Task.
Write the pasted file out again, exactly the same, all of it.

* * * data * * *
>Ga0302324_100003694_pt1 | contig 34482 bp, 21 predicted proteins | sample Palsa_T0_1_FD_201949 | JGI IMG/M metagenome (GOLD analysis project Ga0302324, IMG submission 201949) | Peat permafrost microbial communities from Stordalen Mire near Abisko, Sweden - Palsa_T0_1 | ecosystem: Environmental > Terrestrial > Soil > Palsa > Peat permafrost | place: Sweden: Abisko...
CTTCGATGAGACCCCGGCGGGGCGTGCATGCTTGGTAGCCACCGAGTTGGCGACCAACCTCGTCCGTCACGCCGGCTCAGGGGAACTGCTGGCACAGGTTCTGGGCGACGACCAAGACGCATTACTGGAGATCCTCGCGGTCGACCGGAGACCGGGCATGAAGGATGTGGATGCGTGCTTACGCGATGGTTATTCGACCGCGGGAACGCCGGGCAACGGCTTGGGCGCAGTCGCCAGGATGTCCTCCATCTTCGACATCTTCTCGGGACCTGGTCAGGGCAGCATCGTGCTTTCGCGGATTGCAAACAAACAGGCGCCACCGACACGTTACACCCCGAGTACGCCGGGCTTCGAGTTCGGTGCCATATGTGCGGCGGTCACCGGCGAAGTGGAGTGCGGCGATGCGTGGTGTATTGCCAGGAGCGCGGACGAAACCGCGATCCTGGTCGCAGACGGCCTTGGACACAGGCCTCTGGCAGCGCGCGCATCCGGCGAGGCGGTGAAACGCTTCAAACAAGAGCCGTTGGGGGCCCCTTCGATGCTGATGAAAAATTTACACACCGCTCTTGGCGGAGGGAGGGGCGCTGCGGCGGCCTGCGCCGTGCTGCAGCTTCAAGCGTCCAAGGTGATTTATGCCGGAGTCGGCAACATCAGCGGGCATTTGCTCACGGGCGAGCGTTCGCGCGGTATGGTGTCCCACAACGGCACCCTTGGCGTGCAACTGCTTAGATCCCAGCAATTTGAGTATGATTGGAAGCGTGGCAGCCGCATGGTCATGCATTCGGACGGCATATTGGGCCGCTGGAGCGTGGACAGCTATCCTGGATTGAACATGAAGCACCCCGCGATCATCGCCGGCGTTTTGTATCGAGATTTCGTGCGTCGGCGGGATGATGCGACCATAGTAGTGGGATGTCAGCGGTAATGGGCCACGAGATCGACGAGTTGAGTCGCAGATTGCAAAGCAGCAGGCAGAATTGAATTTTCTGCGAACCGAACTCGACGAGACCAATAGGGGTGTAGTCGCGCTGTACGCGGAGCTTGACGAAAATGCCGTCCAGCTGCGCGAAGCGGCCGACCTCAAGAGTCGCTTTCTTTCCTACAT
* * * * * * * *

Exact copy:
>Ga0302324_100003694_pt1 | contig 34482 bp, 21 predicted proteins | sample Palsa_T0_1_FD_201949 | JGI IMG/M metagenome (GOLD analysis project Ga0302324, IMG submission 201949) | Peat permafrost microbial communities from Stordalen Mire near Abisko, Sweden - Palsa_T0_1 | ecosystem: Environmental > Terrestrial > Soil > Palsa > Peat permafrost | place: Sweden: Abisko...
CTTCGATGAGACCCCGGCGGGGCGTGCATGCTTGGTAGCCACCGAGTTGGCGACCAACCTCGTCCGTCACGCCGGCTCAGGGGAACTGCTGGCACAGGTTCTGGGCGACGACCAAGACGCATTACTGGAGATCCTCGCGGTCGACCGGAGACCGGGCATGAAGGATGTGGATGCGTGCTTACGCGATGGTTATTCGACCGCGGGAACGCCGGGCAACGGCTTGGGCGCAGTCGCCAGGATGTCCTCCATCTTCGACATCTTCTCGGGACCTGGTCAGGGCAGCATCGTGCTTTCGCGGATTGCAAACAAACAGGCGCCACCGACACGTTACACCCCGAGTACGCCGGGCTTCGAGTTCGGTGCCATATGTGCGGCGGTCACCGGCGAAGTGGAGTGCGGCGATGCGTGGTGTATTGCCAGGAGCGCGGACGAAACCGCGATCCTGGTCGCAGACGGCCTTGGACACAGGCCTCTGGCAGCGCGCGCATCCGGCGAGGCGGTGAAACGCTTCAAACAAGAGCCGTTGGGGGCCCCTTCGATGCTGATGAAAAATTTACACACCGCTCTTGGCGGAGGGAGGGGCGCTGCGGCGGCCTGCGCCGTGCTGCAGCTTCAAGCGTCCAAGGTGATTTATGCCGGAGTCGGCAACATCAGCGGGCATTTGCTCACGGGCGAGCGTTCGCGCGGTATGGTGTCCCACAACGGCACCCTTGGCGTGCAACTGCTTAGATCCCAGCAATTTGAGTATGATTGGAAGCGTGGCAGCCGCATGGTCATGCATTCGGACGGCATATTGGGCCGCTGGAGCGTGGACAGCTATCCTGGATTGAACATGAAGCACCCCGCGATCATCGCCGGCGTTTTGTATCGAGATTTCGTGCGTCGGCGGGATGATGCGACCATAGTAGTGGGATGTCAGCGGTAATGGGCCACGAGATCGACGAGTTGAGTCGCAGATTGCAAAGCAGCAGGCAGAATTGAATTTTCTGCGAACCGAACTCGACGAGACCAATAGGGGTGTAGTCGCGCTGTACGCGGAGCTTGACGAAAATGCCGTCCAGCTGCGCGAAGCGGCCGACCTCAAGAGTCGCTTTCTTTCCTACAT